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Ports Australia’s chief executive Mike Gallacher has welcomed the Australian Government's support for reforms under the Coastal Trading Amendment Bill.

Mr Gallacher said the decision by the government was a clear indication that the issue of coastal shipping was one with momentum and a reform that the country needs.

“Coastal shipping is a smart reform, it will open up our blue highway which costs nothing to build, run or maintain allowing Australia’ supply chain to be more flexible and carry more capacity for less," he said.

“The reforms are a step in the right direction but there is more work to be done before the full benefits of coastal shipping and Australia’s blue highway can be realised for Australians.

“It is our hope that now with the governments support the Senate can look at the merits of this reform for the supply chain and the benefits it will bring for Australians and pass these amendments without delay.” 

The government was spurrred to work with users and stakeholders on the issue after seeing shipping's share of Australian freight fall from about 25 per cent to about 17 per cent between 2004-05 and 2014-15.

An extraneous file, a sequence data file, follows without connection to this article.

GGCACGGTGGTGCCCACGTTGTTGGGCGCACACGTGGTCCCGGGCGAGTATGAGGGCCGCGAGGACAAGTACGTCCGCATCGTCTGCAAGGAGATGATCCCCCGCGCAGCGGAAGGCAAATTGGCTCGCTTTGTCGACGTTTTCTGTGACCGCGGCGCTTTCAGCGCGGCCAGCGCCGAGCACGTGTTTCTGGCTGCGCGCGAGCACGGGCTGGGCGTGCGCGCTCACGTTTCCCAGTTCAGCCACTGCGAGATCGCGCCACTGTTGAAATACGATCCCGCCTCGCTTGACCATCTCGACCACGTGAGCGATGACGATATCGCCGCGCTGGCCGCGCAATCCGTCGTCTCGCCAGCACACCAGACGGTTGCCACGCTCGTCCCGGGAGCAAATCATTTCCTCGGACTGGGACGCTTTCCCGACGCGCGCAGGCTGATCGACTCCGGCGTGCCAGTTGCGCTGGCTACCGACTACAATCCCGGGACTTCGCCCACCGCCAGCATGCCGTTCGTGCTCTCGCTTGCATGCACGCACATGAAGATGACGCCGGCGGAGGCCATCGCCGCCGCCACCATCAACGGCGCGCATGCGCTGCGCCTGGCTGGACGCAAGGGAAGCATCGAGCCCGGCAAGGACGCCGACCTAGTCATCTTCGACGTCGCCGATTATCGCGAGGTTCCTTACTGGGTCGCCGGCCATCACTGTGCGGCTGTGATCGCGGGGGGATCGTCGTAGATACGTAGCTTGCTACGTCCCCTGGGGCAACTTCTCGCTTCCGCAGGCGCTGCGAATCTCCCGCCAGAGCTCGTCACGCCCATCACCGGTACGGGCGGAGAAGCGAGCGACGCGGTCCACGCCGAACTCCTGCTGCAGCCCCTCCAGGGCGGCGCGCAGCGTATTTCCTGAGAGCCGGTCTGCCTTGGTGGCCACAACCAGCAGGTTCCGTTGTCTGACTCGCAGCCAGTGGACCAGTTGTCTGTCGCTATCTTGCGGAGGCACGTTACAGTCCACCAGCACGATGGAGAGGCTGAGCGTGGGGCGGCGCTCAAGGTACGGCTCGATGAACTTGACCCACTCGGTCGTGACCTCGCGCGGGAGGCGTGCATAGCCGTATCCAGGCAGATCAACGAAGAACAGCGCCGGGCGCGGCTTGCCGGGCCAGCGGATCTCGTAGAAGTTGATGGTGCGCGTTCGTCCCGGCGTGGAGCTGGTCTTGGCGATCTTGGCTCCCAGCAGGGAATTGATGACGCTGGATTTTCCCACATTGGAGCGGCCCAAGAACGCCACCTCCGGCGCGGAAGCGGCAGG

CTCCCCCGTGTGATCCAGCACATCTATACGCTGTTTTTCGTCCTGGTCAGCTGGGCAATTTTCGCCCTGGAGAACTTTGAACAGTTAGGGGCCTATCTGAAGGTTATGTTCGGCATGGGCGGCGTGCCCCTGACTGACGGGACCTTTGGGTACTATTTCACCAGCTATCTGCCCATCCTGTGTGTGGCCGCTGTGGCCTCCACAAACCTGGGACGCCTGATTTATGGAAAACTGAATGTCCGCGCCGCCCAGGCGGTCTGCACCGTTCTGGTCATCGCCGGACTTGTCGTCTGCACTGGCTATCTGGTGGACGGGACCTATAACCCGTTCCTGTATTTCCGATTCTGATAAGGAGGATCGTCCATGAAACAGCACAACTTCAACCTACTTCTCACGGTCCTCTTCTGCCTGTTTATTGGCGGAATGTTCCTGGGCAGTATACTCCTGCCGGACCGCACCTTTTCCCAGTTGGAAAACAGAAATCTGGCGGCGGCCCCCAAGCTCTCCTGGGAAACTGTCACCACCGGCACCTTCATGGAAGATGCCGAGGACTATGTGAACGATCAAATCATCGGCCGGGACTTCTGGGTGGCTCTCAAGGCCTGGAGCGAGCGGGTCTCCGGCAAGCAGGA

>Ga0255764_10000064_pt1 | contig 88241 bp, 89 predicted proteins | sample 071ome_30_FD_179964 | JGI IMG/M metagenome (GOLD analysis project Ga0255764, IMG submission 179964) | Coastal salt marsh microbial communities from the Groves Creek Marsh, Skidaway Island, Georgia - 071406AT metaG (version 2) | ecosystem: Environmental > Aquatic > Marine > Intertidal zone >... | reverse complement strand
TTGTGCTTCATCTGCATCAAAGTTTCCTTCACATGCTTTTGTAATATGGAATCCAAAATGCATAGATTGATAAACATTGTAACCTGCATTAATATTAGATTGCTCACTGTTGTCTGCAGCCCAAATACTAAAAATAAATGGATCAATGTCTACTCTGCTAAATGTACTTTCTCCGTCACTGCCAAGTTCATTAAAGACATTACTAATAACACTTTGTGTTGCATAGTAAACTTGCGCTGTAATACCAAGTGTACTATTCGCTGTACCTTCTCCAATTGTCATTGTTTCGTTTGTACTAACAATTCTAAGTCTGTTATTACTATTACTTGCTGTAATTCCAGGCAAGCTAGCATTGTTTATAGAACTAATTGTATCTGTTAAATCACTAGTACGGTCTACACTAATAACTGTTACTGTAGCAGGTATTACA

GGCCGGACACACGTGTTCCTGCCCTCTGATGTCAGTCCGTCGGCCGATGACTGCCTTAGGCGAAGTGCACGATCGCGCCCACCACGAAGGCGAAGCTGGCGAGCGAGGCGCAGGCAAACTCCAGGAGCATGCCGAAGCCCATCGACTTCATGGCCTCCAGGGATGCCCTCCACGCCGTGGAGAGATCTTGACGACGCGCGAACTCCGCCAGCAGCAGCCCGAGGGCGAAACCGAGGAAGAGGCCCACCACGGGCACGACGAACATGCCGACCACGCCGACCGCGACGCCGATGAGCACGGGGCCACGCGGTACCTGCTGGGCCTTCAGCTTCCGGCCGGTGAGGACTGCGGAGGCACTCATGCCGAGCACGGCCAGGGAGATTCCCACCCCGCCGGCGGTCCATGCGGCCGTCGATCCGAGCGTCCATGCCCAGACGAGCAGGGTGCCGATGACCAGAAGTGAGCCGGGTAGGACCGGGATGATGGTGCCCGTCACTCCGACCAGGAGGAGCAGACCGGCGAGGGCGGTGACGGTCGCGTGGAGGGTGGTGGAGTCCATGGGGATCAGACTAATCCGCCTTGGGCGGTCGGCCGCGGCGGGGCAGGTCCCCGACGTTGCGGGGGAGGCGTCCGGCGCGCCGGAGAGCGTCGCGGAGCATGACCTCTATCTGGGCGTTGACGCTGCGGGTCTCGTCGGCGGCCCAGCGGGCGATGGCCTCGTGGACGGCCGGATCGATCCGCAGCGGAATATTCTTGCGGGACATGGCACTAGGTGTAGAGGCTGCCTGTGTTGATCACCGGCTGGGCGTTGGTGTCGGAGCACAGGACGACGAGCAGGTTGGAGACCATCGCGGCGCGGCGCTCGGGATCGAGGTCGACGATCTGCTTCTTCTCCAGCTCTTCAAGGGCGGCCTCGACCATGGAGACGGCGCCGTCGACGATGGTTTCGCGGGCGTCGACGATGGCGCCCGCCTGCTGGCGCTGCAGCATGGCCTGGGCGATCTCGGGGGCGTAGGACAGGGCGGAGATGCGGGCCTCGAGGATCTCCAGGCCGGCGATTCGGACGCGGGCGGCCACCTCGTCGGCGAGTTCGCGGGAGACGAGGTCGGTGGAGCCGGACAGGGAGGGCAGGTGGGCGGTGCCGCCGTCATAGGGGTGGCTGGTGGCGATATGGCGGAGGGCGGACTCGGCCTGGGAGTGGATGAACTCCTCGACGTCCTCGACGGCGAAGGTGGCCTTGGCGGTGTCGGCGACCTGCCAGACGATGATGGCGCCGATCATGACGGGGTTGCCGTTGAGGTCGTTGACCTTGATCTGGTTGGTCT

At the same time the overall volume of freight across Australia grew by about 55 per cent.

In its response to a Rural and Regional Affairs and Transport Legislation Committee report on the issue, the Federal Government noted feedback indicating that the current regulation of coastal shipping creates a range of administrative issues for shipping companies and Australian businesses that use coastal shipping, resulting in a substantial regulatory burden.

The Amendment Bill will:
- remove the five-voyage minimum requirement to apply for a ternporary licence;
- streamline the processes for making changes to temporary licences by creating a single
variation process;
- amend voyage notification requirernents so notifications are only required when voyage details
have changed from those approved on the licence;
- amend the tolerance provisions for temporary licence voyages to better reflect industry
practice;
- allow for temporary licences to be issued in emergency situations;
- amend the definition of coastal trading to include voyages commencing and concluding at the
same port;
- allow the coastal trading regime to include ships engaged in dry-docking;
- amend the definition of coastal trading to include voyages between ports and other defined
places in Australian waters such as offshore facilities;
- require temporary licence holders to provide a vessel's Intemational Maritime Organization
(IMO) number to assist with easy identification of vessels; and
- make minor technical amendments to several definitions in the Coastal Trading Act that
require clarification to assist with administration.


Ports Australia welcomes move towards reform